Quentin Tarantino Teases His 1970s Project, But What Is It?
Quentin Tarantino, the beloved and often controversial filmmaker, held a masterclass at the Lumiere Festival in Lyon, France earlier today, where he teased his new project, which may or may not be an actual film. The filmmaker revealed that he has spent the past four years researching the films that came out during the year 1970, and how it represented a turning point in both American and worldwide cinema. While he wouldn't offer too many specifics, he did have this to say to the crowd, "testing out" this premise publicly for the first time.

"Am I going to write a book? Maybe. Is it going to be a six-part podcast? Maybe. A feature documentary? Maybe. I'm figuring it out."

Quentin Tarantino was joined by Cannes Film Festival director Thierry Fremaux at the Lumiere Festival, which primarily features retrospectives on restored classics and also obscure gems for others to discover. This year,
See full article at MovieWeb »

Quentin Tarantino: ‘The Problem With Any Revolution Is Now The Revolutionaries Have to Govern’

Quentin Tarantino: ‘The Problem With Any Revolution Is Now The Revolutionaries Have to Govern’
Lyon, France — Greeted with a standing applause by the 5,000-strong audience at Lyon’s Lumière Festival, Quentin Tarantino took to the stage Saturday night to talk about 1970, an idea which he’s been kicking around for four years.

No, it’s not a movie project. It could be a book one day, or a symposium, Tarantino said. Right now, however, it’s the title of a film program of 15 Hollywood movies selected by Tarantino, all made in or around 1970, which screen this week at France’s Lumière Festival.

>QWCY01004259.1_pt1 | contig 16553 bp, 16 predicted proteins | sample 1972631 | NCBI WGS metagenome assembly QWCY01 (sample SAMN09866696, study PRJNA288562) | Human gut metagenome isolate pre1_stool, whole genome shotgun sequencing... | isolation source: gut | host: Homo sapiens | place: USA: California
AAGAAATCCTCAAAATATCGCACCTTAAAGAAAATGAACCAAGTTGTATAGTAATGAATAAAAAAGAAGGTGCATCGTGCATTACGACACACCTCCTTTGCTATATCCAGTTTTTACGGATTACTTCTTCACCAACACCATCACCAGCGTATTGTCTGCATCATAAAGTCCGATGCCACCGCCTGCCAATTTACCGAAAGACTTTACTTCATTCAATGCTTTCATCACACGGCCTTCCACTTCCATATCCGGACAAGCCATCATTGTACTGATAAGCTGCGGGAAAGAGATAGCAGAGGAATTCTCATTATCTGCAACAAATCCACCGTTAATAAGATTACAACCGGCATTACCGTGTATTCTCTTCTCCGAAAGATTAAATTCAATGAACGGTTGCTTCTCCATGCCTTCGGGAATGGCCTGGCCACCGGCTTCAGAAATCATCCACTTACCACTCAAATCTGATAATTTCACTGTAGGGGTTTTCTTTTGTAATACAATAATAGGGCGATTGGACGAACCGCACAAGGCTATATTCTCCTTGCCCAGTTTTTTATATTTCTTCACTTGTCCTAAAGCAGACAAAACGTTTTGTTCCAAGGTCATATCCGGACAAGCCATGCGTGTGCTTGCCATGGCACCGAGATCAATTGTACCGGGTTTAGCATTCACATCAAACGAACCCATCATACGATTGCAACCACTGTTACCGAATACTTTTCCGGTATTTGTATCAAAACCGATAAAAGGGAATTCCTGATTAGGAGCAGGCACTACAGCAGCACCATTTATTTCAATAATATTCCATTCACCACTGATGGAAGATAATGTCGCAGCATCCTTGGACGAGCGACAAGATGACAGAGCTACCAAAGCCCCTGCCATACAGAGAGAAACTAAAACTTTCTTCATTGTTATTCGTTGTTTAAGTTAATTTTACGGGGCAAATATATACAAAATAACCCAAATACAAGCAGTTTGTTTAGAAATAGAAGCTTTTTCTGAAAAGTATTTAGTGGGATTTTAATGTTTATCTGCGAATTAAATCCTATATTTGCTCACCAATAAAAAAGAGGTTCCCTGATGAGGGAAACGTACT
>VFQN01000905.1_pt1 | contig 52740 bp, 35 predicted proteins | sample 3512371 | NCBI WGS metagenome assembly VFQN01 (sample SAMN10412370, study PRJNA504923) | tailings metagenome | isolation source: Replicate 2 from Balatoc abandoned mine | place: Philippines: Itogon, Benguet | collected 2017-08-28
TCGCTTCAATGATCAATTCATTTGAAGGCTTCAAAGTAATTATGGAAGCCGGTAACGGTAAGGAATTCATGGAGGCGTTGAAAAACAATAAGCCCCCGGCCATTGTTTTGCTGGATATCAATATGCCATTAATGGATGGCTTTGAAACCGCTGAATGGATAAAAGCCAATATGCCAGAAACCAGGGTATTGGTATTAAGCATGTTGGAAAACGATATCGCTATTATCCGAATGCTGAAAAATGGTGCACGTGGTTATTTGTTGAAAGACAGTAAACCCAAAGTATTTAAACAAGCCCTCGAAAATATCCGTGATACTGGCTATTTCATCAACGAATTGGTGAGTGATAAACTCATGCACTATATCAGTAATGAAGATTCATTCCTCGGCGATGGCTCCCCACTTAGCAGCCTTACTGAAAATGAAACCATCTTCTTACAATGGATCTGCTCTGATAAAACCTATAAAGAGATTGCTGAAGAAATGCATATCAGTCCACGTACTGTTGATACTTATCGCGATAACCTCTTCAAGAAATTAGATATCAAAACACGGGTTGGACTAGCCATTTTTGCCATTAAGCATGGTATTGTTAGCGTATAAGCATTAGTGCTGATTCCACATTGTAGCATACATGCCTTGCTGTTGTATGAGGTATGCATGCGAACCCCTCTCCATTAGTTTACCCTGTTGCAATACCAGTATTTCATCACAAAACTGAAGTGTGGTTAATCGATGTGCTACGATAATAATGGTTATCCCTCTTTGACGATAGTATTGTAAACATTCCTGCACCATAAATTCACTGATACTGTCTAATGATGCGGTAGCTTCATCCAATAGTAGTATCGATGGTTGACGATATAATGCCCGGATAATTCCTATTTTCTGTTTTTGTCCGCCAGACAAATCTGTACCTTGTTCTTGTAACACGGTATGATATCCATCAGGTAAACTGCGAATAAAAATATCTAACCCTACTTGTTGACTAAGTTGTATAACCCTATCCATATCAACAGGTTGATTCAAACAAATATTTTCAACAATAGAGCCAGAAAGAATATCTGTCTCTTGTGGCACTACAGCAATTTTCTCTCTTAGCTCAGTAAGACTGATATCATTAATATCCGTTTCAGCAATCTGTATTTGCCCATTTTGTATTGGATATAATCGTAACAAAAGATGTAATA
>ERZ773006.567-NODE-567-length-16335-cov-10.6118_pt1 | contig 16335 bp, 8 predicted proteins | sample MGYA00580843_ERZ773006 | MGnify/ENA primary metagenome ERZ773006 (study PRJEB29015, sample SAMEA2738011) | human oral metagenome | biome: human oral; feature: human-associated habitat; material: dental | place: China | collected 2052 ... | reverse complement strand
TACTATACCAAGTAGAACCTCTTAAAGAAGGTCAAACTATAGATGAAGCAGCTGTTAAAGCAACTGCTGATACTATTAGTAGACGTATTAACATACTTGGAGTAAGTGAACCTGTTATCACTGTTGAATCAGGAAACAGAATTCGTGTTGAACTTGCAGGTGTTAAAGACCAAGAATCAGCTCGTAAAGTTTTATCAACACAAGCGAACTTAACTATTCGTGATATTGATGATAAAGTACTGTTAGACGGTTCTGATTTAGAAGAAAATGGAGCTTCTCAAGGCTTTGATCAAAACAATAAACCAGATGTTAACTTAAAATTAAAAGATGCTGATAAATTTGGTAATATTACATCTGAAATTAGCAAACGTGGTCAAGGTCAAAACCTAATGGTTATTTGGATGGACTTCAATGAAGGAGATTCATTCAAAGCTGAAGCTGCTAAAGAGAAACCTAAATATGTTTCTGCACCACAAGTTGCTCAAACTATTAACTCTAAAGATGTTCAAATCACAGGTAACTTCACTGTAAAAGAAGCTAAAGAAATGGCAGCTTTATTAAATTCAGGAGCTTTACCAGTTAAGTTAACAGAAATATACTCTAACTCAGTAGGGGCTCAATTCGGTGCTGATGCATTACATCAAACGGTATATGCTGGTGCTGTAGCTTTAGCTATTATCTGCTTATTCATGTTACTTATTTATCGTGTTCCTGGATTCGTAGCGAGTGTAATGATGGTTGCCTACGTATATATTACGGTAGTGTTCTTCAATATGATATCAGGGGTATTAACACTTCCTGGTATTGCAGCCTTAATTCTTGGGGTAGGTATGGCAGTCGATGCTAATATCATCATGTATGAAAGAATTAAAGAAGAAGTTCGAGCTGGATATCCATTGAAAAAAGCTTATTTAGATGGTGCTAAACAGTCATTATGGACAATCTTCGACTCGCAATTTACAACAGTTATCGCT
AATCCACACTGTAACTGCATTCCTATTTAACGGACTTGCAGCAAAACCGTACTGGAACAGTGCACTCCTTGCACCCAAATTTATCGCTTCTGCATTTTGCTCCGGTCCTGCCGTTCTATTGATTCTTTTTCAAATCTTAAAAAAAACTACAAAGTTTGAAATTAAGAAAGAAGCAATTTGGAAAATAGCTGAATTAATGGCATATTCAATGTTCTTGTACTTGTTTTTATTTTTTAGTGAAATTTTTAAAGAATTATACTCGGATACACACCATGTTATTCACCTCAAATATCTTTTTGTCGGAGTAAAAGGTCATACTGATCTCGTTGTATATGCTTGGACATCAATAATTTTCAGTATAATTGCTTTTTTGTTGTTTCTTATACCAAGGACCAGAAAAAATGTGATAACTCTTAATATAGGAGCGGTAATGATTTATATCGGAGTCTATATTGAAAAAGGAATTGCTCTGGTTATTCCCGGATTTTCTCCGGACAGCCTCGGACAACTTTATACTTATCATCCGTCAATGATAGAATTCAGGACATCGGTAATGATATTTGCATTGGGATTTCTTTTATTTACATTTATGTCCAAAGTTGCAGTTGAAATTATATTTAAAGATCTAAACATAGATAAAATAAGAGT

Tarantino provided the climax to a 90-minute festival opening gala show hosted by Lumiere Fest head Thierry Fremaux, mounting the stage for a 15-minute introduction to the first film in the retro, George Roy Hill’s “Butch Cassidy and the Sundance Kid,’ starring Paul Newman and Robert Redford, which opened the Lumière Festival Saturday night.

And Tarantino did so with his customary emphatic lapidary style,
See full article at Variety - Film News »

Thierry Frémaux flies into Toronto for Lumière tribute

Thierry Frémaux flies into Toronto for Lumière tribute
Cannes head will be live-narrating his archive film Lumière! at the festival.

Cannes Film Festival chief Thierry Frémaux was a guest of the Toronto International Film Festival (Tiff) this weekend but his visit was not connected to his role as the head of the biggest and most glamorous festival in the world.

Double-hatted Frémaux was in town instead as managing director of France’s Institut Lumière in Lyon, devoted to the work of cinema pioneers Auguste and Louis Lumière and film heritage in general, which he oversees when not preparing Cannes.

He flew into Toronto do a live narration of his film Lumière! pulling together some 100 short films shot by the Lumière brothers from 1895 to 1905, which are rarely shown on the big screen today.

He spearheaded the film, producing alongside compatriot director Bertrand Tavernier (who is president of the Institut Lumière), to mark the 120th anniversary of cinema in France in 2015.

Louis Lumière and his operators shot nearly
See full article at ScreenDaily »

Has The Loch Ness Monster Finally Been Found?

  • Uinterview
The Loch Ness Monster – or rather a 30-foot model of Old Nessie – has been unearthed at the bottom of Loch Ness in the Scottish Highlands. Loch Ness Monster Found? An underwater drone recently came upon the prop from the 1970 flick The Private Life of Sherlock Holmes, reported the BBC. When the movie […]

The post Has The Loch Ness Monster Finally Been Found? appeared first on uInterview.
See full article at Uinterview »

The Loch Ness Monster Has (Sorta, Kinda) Finally Been Found

The Loch Ness Monster Has (Sorta, Kinda) Finally Been Found